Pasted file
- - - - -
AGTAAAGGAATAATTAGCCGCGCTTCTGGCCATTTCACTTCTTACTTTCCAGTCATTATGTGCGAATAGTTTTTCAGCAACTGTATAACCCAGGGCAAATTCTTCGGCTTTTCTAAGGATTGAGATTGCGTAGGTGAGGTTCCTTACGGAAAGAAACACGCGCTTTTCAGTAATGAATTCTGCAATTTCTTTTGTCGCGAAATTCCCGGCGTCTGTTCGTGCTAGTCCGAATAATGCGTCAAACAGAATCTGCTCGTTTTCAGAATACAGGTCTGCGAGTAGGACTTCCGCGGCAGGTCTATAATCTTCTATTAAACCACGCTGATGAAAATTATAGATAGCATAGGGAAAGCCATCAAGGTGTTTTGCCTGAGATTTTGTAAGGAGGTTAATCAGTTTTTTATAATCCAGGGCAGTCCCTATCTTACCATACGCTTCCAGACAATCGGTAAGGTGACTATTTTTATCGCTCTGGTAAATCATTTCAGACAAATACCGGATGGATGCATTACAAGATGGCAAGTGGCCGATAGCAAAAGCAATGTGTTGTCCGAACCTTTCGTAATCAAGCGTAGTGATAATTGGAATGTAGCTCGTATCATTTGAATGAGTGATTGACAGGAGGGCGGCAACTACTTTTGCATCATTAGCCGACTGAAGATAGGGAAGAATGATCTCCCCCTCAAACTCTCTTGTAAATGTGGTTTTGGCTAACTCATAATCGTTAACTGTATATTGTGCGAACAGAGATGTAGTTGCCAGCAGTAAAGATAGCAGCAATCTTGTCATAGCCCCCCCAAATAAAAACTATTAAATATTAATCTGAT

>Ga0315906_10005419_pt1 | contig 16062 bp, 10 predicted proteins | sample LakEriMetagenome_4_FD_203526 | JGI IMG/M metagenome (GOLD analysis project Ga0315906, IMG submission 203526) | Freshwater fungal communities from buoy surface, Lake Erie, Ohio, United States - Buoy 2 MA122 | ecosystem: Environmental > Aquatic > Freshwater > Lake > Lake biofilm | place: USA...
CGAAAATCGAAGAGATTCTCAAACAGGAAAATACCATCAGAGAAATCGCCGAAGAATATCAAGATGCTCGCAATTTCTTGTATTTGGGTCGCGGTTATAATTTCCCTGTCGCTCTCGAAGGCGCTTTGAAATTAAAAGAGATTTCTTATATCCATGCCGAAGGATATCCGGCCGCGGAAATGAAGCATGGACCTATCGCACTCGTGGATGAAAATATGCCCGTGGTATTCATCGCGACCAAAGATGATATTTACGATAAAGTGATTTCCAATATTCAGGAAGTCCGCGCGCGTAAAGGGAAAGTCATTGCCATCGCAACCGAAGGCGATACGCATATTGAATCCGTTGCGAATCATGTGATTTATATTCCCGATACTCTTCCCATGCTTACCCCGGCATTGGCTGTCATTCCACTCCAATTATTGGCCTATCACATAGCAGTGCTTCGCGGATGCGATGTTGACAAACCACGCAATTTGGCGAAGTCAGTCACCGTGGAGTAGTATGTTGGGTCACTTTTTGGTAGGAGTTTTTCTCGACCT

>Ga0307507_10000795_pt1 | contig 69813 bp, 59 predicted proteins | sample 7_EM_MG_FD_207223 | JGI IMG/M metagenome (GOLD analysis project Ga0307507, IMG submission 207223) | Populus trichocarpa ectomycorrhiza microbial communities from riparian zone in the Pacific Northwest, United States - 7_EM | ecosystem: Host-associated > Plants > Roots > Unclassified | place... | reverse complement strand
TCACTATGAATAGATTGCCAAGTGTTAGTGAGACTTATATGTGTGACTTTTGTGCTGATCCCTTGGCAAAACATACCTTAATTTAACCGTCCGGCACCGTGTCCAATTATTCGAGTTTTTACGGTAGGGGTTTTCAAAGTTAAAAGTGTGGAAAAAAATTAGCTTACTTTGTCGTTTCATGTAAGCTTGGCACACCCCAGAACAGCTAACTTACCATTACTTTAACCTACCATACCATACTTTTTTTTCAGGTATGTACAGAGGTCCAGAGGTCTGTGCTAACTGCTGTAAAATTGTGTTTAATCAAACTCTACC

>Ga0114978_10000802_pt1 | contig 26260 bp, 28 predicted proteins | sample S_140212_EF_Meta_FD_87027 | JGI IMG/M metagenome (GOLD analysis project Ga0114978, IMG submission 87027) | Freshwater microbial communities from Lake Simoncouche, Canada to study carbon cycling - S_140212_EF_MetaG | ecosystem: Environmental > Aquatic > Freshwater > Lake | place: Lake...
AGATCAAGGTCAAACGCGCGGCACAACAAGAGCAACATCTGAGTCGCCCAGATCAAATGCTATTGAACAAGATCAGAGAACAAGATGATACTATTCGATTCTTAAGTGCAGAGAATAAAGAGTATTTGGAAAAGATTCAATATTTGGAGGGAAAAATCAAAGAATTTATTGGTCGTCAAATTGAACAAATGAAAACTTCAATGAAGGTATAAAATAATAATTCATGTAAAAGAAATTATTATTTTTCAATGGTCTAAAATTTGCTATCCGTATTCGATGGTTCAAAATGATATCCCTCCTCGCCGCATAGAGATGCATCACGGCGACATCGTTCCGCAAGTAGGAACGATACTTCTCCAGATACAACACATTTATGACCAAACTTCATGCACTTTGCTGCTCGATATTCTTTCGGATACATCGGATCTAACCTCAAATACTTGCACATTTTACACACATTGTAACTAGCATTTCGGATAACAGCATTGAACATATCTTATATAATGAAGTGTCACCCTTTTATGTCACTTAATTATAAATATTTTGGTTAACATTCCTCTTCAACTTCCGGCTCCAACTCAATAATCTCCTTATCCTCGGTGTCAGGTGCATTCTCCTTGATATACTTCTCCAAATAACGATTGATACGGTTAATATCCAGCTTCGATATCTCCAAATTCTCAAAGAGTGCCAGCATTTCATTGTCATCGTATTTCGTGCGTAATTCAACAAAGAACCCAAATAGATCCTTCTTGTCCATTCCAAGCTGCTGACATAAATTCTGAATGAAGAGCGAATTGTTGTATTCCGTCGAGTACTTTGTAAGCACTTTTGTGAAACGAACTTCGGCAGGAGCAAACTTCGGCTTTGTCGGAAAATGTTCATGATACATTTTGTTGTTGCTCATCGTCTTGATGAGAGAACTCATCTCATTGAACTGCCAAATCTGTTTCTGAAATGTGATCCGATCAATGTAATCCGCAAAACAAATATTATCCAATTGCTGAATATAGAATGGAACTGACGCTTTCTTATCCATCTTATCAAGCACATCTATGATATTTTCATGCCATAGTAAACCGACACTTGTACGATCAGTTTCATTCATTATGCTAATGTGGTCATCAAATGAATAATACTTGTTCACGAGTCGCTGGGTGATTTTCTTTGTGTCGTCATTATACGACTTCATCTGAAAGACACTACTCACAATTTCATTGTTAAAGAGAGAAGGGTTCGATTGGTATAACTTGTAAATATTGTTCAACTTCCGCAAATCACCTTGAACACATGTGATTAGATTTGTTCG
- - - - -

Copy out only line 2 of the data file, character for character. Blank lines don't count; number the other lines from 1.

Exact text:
>Ga0315906_10005419_pt1 | contig 16062 bp, 10 predicted proteins | sample LakEriMetagenome_4_FD_203526 | JGI IMG/M metagenome (GOLD analysis project Ga0315906, IMG submission 203526) | Freshwater fungal communities from buoy surface, Lake Erie, Ohio, United States - Buoy 2 MA122 | ecosystem: Environmental > Aquatic > Freshwater > Lake > Lake biofilm | place: USA...